BREAKING: U.S. authorities could lower Taiwanese import duties to single digits

Soon cells like Motech Industries' Sirius cell (pictured here) might face lower U.S. tariffs if the U.S. Department of Commerce's preliminary ruling becomes permanent.

2014 was not kind to Taiwanese solar cell manufacturers.

Taiwanese cell makers had achieved record profits after the United States imposed steep tariffs on Chinese solar panel and cell manufacturers in 2012,  as Chinese panel manufacturers sought new cell partners that weren’t subject to the import duties. But in 2014, in another trade case initiated by SolarWorld, the U.S. Department of Commerce imposed severe anti-dumping tariffs on Taiwanese cell manufacturers ranging from 27.59% to 44.18%.

Now, a recently completed administrative review and preliminary finding by the Commerce Department means those tariffs could be significantly reduced in the future.

A document from the International Trade Association (ITA) dated Feb. 28 indicates that an administrative review launched in April was now complete, and the preliminary findings indicate that Motech Industries, which was hit with the highest anti-dumping tariffs in 2014 (44.18%), could have those tariffs reduced to 4.20%. The other company chosen for specific review, SAS-Solartech, could have its tariff reduced from the initial 35.89% to 3.50%.

All other manufacturers not specifically studied would have their tariffs reduced to 4.09% if the preliminary recommendation is accepted, but ITA officials were quick to point out that this is not a final decision and that until there was, there would be no change to the tariffs as they currently are constructed.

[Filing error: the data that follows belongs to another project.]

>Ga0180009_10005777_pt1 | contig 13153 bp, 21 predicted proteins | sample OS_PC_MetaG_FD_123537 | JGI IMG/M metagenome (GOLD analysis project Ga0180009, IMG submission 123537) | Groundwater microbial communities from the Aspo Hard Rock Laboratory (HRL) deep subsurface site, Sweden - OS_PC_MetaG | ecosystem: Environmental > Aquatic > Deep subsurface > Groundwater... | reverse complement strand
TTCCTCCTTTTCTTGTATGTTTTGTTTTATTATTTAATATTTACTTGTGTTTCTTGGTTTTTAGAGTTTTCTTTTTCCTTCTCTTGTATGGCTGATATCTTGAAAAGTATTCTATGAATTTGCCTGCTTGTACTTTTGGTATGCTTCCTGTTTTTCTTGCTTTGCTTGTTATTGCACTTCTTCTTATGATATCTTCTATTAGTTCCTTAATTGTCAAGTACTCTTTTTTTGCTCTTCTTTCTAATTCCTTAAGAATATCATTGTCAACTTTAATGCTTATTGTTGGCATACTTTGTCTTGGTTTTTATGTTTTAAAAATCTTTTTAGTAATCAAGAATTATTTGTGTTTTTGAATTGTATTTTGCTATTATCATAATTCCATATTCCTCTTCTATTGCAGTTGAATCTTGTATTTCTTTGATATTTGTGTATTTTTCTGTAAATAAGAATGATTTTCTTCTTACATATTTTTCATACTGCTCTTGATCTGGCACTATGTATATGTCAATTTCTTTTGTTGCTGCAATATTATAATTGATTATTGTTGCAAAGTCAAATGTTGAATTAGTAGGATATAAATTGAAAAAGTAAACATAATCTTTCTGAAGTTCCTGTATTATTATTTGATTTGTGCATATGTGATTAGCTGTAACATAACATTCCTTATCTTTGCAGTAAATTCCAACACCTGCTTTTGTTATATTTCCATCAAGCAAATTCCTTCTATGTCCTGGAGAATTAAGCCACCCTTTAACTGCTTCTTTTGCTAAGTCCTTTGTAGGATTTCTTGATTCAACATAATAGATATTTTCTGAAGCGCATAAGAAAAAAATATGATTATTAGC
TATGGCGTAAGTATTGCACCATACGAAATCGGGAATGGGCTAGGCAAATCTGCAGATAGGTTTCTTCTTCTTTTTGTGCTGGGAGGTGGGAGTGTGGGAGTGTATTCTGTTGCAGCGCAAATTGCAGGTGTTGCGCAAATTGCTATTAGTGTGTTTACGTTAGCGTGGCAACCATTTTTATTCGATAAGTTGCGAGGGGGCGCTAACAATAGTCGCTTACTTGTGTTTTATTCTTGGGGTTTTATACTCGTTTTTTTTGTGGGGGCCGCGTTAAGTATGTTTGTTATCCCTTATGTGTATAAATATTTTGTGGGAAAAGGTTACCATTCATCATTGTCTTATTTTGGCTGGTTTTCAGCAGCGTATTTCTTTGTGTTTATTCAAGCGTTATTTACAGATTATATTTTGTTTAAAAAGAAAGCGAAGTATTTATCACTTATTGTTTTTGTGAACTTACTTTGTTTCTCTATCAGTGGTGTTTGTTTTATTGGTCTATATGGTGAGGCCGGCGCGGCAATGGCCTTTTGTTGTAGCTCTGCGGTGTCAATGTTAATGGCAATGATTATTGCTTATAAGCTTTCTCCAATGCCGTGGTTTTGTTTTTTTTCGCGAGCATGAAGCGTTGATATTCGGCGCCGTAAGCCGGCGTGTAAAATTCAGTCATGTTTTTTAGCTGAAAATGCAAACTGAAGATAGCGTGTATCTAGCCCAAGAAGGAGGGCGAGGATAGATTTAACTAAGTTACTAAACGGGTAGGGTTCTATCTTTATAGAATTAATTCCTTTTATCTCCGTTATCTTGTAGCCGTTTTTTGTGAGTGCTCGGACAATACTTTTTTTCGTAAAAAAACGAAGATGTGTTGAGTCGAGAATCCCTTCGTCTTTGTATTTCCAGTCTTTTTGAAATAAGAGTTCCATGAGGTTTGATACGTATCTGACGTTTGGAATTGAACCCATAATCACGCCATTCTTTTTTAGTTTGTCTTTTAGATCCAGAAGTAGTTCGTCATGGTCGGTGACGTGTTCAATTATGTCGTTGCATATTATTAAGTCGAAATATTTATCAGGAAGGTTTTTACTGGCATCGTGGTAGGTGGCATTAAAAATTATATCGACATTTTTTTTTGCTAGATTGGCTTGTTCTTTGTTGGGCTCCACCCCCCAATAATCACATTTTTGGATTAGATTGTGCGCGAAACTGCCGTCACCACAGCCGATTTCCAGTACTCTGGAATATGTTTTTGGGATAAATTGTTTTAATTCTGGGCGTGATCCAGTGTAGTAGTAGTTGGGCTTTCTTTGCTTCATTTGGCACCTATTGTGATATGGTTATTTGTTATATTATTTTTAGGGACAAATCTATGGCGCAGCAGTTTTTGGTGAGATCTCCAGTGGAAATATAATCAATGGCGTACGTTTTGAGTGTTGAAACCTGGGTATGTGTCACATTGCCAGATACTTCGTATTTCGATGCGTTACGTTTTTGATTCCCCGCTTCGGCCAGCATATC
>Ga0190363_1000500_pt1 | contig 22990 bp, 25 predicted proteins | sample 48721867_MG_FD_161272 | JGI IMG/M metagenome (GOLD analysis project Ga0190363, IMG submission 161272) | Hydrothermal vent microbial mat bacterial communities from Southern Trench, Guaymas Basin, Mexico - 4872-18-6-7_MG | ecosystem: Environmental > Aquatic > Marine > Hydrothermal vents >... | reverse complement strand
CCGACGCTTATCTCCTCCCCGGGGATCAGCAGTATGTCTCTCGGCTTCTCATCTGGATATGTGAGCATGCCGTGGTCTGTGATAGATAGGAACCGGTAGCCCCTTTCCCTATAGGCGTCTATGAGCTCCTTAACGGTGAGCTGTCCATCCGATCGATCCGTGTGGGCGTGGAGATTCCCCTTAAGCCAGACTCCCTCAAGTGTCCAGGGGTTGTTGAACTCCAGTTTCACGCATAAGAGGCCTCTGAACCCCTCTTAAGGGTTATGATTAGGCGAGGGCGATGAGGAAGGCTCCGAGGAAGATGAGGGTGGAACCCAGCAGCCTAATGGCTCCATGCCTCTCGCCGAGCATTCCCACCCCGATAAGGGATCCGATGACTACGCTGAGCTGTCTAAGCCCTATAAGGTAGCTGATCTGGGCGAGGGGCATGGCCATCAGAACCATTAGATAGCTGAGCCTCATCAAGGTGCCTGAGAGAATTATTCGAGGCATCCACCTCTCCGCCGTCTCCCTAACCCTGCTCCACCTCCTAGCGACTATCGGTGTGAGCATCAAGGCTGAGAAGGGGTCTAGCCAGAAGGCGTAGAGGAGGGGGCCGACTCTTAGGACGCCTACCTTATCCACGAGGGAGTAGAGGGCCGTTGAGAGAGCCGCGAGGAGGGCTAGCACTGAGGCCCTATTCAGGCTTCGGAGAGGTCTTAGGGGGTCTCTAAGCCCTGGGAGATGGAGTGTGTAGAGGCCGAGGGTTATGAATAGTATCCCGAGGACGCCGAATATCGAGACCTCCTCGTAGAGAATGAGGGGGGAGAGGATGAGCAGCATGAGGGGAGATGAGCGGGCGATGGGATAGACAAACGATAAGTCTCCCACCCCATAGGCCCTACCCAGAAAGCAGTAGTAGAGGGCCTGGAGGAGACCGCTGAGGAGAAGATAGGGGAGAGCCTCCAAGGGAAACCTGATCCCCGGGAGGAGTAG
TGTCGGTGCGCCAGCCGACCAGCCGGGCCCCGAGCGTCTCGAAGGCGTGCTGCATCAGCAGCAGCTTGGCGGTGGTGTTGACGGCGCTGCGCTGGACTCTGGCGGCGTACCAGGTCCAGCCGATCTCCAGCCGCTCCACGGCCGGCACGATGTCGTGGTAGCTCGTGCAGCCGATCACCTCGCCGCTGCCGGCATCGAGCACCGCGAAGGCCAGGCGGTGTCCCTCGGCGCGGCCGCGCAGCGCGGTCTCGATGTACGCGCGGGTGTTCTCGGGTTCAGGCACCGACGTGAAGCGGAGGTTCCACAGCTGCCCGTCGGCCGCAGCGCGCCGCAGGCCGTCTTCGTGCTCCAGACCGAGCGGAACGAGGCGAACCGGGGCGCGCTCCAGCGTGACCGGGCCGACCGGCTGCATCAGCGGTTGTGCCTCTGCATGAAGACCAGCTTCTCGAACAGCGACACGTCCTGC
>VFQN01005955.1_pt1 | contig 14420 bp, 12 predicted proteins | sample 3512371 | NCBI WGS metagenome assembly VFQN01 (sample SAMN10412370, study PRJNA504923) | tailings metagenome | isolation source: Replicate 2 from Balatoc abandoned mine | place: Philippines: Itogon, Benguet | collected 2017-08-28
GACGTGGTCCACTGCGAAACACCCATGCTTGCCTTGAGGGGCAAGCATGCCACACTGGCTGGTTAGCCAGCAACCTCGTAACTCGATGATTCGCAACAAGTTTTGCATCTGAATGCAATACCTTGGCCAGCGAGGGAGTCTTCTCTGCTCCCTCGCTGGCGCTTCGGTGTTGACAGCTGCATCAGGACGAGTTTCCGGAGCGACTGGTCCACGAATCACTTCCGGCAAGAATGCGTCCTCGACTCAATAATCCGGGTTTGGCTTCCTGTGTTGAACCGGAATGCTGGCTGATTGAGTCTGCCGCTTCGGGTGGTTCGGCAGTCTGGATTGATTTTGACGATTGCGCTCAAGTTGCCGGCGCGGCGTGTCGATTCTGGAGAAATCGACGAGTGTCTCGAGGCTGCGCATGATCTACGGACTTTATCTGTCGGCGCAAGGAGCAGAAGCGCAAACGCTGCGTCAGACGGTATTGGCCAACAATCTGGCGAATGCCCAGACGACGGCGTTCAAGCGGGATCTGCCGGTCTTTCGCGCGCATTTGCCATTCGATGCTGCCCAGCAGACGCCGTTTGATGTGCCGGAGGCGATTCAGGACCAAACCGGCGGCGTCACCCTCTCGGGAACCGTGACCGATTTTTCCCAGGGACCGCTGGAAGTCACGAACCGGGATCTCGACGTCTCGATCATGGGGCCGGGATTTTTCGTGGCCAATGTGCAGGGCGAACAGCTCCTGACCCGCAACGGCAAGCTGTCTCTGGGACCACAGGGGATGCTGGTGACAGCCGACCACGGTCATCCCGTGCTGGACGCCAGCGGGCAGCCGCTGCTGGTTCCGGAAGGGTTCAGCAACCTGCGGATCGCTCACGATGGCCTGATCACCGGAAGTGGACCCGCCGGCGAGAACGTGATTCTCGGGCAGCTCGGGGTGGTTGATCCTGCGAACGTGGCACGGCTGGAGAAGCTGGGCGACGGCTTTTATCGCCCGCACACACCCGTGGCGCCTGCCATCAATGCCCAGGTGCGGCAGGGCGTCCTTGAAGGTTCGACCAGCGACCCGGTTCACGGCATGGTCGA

They also said that an administrative review of tariffs like the ones imposed on Taiwanese cell manufacturers was not unusual and could be commissioned each year. A timeline for a final decision had not yet been determined.

The lowering of tariffs would seem to be in direct conflict with the Trump Administration’s recent rhetoric on trade, which has consistently included talk of imposing tariffs on goods it feels compete unfairly with U.S. products. It may also be related to a willingness by the Trump Administration to break with 40 years of U.S. foreign policy tradition concerning Taiwan, which China considers one of its provinces.

Since President Richard Nixon traveled to China, the United States has treated China and Taiwan as if they are one country (a policy called “One China”). Shortly after being elected, however, President Donald Trump had a phone call with the Taiwanese president that sent shockwaves through the international diplomatic community, which saw the call as a provocation directed at the Chinese government. Trump eventually confirmed his administration’s adherence to the One China policy.